When I finished at the grocery store, Laura, Alissa, and Liz had rolled in and were debating eating a real meal at the sit down restaurant. Food seemed like a no-brainer so I agreed to join them.

Stanley was buzzing with activity. There were racers headed south to Redfish, racers headed back north, and lots of racers dropping out. We ran into several folks we knew who were still sick from the heat on day 1 and were waiting to get picked up. It felt like a bit like a graveyard.

At dinner, Liz ordered a beer and announced that she was absolutely done. Up until then, I’d been feeling really mentally positive, but her dropping out was one of the lowest moments of the race for me.

I hadn’t even known Liz a few days before, but after riding with her for a day and half, I wasn’t sure I could go on without her! Her energy was so good, and just riding near her, even if we weren’t talking, had been keeping me going. I also felt that she was stronger than I was, so if she couldn’t continue, I wasn’t sure I could either. There were tears in my eyes, and I felt really low and a little stupid, so I went to the bathroom to wash up and cry for a minute.

At that point I just wanted to start riding again before I could change my mind and scratch. I packed up, made sure I had enough resupply, and the next thing I knew Lauren and Alissa were ready to roll too.

We headed out on a smooth, rail-trail-esque path toward Redfish. The sun was setting and we got to watch it disappear over the Sawtooths. What a treat! The wind had been blowing south all day, so despite the nearby fire, there was only a little bit of smoke, but it was just enough to turn the sunset all sorts of beautiful colors.

As true dark fell, we hit the singletrack leading into Redfish. I was totally unprepared for how technical this section of trail was. In the dark, I couldn’t ride much, and once again I found myself stumbling and running trying to keep up with Laura and Alissa. They were so freakishly fast on the hike-a-bikes! In here, my infected toe also started really hurting for the first time. This stressed me out mentally, but thankfully, the pain was short lived.

We made it to Redfish around 11. It was so empty and beautiful, with twinkly lights shimmering across the water. It was also cold, and we knew we needed to get back up onto the ridge if we had any chance of staying warm while we slept.

Danica had passed us about an hour before, and when I saw her bike on the ridge, I pulled in to bivy nearby. Laura and Alissa joined as well. This was a good choice as we all had a reasonable night of sleep, while everybody lower down nearly froze to death.

Day 3: Smoke N Light N Solitude

Another 5 am alarm greeted a new day of riding. This day would also prove to be my absolute favorite day of Smoke N Fire, and honestly, one my favorite days of my entire life.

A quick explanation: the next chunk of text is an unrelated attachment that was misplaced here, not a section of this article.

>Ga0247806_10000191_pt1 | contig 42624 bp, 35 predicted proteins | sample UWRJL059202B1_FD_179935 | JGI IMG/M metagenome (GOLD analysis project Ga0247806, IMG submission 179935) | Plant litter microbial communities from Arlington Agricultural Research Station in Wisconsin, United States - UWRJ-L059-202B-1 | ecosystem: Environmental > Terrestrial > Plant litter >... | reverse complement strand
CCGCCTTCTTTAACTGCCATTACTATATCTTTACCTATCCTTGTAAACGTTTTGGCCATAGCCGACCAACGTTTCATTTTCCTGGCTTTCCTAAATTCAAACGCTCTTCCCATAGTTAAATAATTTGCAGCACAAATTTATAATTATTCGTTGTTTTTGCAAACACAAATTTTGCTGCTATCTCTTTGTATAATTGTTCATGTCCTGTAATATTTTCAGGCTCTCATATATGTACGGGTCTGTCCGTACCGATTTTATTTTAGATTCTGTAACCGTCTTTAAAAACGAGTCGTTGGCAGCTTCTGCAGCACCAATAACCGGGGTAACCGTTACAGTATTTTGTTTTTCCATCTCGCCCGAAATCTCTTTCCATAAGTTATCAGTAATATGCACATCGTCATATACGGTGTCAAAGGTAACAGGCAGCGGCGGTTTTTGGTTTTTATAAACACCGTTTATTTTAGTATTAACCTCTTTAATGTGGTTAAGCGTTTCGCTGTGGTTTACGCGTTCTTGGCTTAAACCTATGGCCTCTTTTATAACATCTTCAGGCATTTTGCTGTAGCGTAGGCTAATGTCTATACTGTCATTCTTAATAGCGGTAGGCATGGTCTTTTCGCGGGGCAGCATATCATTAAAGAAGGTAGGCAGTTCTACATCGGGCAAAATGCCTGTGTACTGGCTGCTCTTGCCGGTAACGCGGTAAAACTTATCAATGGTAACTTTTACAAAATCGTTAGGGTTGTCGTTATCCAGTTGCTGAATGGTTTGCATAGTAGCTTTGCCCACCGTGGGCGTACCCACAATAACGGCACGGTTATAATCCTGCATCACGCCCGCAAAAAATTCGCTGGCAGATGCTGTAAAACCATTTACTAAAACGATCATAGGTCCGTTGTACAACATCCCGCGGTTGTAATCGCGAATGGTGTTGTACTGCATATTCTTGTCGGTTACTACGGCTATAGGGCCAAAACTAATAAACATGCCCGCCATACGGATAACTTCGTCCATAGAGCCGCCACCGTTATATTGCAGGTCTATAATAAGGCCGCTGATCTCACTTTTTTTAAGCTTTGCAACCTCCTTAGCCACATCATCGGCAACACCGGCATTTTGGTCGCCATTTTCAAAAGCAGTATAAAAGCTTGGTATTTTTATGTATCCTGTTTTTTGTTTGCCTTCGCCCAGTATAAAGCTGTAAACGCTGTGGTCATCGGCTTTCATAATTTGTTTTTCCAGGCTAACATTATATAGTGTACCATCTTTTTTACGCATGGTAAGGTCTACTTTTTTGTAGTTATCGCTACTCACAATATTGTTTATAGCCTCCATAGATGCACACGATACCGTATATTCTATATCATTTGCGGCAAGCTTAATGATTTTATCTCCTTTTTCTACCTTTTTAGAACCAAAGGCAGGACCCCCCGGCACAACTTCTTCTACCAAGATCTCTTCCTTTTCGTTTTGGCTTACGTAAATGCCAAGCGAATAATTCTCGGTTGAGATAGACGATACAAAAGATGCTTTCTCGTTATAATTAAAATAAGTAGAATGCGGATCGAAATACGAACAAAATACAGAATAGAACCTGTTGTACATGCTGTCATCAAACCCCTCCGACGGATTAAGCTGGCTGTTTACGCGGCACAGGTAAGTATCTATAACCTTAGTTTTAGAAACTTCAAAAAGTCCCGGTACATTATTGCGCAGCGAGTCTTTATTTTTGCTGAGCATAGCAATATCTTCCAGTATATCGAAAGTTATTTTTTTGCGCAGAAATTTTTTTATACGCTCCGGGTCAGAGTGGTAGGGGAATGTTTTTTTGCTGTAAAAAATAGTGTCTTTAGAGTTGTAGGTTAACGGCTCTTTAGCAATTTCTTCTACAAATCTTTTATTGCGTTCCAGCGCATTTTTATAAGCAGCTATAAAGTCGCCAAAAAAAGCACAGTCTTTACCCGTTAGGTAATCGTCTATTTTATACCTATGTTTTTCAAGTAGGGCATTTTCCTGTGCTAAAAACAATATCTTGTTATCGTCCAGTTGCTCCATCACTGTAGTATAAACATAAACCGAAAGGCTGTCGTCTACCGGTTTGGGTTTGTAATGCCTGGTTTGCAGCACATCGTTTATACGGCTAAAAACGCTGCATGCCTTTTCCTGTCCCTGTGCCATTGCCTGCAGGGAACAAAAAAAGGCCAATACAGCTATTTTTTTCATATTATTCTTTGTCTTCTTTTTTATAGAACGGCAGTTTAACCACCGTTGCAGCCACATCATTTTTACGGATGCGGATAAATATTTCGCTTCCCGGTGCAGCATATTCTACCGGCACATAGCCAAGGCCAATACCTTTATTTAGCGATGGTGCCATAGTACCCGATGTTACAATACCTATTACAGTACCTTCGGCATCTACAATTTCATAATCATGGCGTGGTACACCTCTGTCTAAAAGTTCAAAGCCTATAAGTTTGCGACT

We started back on the technical singletrack in the pitch dark. I rode what I could, walked the rest. Half way through, we ran into Cassidy headed toward Redfish. We’d been waiting for Cassidy to catch up for the past 2 days and here she was!

It still seemed entirely feasible that she would catch us and ride with us at some point. Unfortunately, this was the last time we saw her as she ended up breaking her shifter later in the morning and had to scratch.

And that’s the hard part of a race like this. Sometimes you train hard, prepare perfectly, and things still don’t work out. I’m super grateful that nothing like that happened to me, and yet I know that if I do enough of these races, eventually it will.

Early morning photo with Cassidy. Photo credit: Laura Heiner

After a quick photo opp, we continued north and hit the gravel path just as the first light began to make an appearance. It was immediately clear that it was quite a bit smokier than it had been the day before. The sunrise was muted, the air smelled acrid.

We rode thru a fire camp, the firemen all getting ready to start their day. I could hear a helicopter taking off, but couldn’t see it thru the smoke.

Everything felt a little bit blurry–sleep deprivation–but in addition to the smoke, I could sense that it was getting colder and colder as we rolled into Stanley. When we stopped at the gas station, my water bottle had turned to slush, the bite valve on my hydration pack was frozen solid.

There were only 10 minutes until the gas station opened, so Laura, Alissa, and I decided to wait. The best choice! Hot coffee and a hot breakfast burrito raised my spirits ten fold. It was so cold outside that we loitered inside the store drinking our coffee until there was really no choice but to continue.

Drinking coffee at the gas station in Stanley. Photo credit: Laura Heiner

At this point, Danica was ahead of us (or so I thought) and I was feeling the need to be a little independent. I didn’t ever want Laura to feel responsible for me, nor did I want to go the whole race without riding alone.

So when I looked back on Nip and Tuck road and didn’t see Laura or Alissa, I decided not to wait. I just kept going. And going. And going.

The whole day was a sleep-deprived beautiful, blur. I’d pick a point mentally that seemed like the next logical place to stop and I’d ride until I’d get there. Then, I’d stop for a few minutes, eat something, filter water, and put more A&D on my chaffed bottom.

The only time I really got jolted awake was half way up Cape Horn summit when my right hip started burning like crazy. I was carrying pepper spray in the hip pocket of my hydration pack and it somehow went off.